And it sounds like you should definitely have an additional table for the relationships for the manager.

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An Administrator is just the admin that controls the overall system, which is unlikely to be a user. A user is just a person who works under the managers. – Allen Tong Apr 13 '12 at 17:41
Well then you definitely want a separate table for them. Is a manager a kind of user? You could have a separate table for them, or just a flag. Presumably then for users you'll want a "works under" fk to a manager/user, and a table for business units with an fk to a manager/user. – Colleen Apr 13 '12 at 17:45
A manager will never be a user of this, so I assume special. A user can have also have different managers with a different business unit. So I was trying to put Users and Managers/Admin in different tables. Then, a business unit can related to a manager [Business Unit/Manager], which a user can be related to [User/Manager/Business Unit]. – Allen Tong Apr 13 '12 at 18:00
Ah, so Users can also be related to business units? This is sounding like you're going to want a user table, an administrator table, a manager table, a business unit table, and a table to represent each many to many relationship between those 4. – Colleen Apr 13 '12 at 18:03
btw, when you say "a manager will never be a user" does that mean that they actually won't be in the system at all (e.g. won't have a username/login) or do you mean the other direction, that a user will never have the same permissions as a manager? Because if it's just a matter of permissions, I'm inclined to agree with the other answer that you could lump them together and just give them a type fk to another table with role name and permissions. – Colleen Apr 13 '12 at 18:05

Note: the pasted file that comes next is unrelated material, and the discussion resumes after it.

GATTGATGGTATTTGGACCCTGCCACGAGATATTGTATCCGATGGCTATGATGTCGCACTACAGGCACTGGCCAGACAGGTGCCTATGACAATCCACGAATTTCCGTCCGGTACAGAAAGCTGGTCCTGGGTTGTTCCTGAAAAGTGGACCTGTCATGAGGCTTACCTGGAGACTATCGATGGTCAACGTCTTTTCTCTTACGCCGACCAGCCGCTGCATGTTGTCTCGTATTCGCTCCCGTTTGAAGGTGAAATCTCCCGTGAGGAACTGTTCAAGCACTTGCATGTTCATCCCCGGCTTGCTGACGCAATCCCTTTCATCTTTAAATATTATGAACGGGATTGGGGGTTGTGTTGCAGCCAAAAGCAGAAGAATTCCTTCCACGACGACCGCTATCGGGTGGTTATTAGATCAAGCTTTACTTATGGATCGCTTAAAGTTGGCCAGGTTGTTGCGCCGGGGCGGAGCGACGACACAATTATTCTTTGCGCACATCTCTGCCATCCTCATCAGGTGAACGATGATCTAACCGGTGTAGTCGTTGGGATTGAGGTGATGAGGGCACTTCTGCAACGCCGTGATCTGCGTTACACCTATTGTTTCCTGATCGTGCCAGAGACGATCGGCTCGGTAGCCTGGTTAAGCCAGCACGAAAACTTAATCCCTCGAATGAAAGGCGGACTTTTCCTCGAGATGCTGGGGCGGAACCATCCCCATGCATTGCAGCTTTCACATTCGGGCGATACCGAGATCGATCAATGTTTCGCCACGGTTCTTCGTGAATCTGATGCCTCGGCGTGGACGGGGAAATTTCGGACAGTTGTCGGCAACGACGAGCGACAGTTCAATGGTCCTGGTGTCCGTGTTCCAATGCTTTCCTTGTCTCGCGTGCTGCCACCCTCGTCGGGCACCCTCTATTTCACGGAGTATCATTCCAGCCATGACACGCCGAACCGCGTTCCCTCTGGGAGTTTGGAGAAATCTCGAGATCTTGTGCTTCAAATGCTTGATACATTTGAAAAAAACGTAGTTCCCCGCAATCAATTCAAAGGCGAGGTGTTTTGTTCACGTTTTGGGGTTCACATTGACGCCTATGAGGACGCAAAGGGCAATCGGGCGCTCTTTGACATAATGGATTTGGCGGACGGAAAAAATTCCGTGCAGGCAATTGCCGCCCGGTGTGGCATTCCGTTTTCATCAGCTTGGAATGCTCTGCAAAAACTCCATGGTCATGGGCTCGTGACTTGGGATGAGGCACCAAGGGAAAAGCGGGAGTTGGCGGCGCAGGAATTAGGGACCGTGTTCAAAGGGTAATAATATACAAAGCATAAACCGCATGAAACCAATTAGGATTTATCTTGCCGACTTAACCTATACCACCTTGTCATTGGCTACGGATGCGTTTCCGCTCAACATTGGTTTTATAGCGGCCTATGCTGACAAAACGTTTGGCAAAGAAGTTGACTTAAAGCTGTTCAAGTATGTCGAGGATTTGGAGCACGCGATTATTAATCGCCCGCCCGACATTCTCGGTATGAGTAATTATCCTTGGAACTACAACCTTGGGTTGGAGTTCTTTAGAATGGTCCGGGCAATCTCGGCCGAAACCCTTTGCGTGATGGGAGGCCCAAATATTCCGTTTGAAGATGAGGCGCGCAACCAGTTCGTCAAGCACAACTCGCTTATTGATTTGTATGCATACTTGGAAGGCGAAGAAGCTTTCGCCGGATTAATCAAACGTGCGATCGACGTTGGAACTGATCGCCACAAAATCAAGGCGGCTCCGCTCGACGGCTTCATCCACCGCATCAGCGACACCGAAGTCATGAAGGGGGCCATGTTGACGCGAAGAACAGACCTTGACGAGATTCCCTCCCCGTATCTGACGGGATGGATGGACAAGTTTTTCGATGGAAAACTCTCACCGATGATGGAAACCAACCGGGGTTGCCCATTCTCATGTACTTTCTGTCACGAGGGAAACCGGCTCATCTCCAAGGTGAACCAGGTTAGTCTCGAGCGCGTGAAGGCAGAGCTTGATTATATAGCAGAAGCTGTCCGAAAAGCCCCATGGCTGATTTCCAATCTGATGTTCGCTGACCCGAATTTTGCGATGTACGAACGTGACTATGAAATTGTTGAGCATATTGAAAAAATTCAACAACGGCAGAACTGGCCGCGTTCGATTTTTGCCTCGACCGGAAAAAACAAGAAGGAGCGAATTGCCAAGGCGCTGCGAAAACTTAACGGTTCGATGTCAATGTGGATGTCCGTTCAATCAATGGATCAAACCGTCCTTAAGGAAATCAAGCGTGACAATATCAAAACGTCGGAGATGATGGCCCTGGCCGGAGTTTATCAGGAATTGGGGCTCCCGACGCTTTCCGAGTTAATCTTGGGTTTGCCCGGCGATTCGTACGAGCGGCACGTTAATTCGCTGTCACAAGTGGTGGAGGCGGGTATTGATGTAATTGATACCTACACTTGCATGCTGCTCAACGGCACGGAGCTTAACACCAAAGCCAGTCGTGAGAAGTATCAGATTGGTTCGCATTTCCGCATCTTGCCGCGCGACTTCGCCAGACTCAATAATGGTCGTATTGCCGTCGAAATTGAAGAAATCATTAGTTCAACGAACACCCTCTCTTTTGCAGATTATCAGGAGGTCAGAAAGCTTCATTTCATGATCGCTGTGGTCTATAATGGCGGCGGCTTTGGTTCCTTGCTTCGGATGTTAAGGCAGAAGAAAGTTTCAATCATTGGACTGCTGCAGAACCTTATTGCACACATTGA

• UserID (PK)
  • isAdmin (boolean)
  • FirstName
  • LastName

UserManager --> uses Hierarchical queries to get beyond 1 level

  • UserID (FK to users)
  • ManagerUserID (FK to Users)
  • BusinessUnitID (FK to BusinessUnit)


  • BusinessUnitID
  • Name


  • Users, admins, and managers all share properties such as first name, last name, etc. Normal form says not to repeat data you would be if you had multiple tables.
  • If a user gets promoted to a manager, you have to move a bunch of data around. This way you don't.
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After reading Uchenna's response if you do in fact have more levels of security then just admin, I would add a Role table and have a userrole table as well like suggested. – xQbert Apr 13 '12 at 17:51
How would I find out if the User works under that manager? – Allen Tong Apr 13 '12 at 18:06
join user to usermanager twice; once to get the employee's name, second to get a manager's name. So SELECT FirstName, LastName from Users U INNER JOIN userManager UM on U.UserID=UM.UserID WHERE ManagerUserID='123' would give you a list of all users under a manager. or you could write a function that returns true/false if conditions are met. – xQbert Apr 13 '12 at 18:26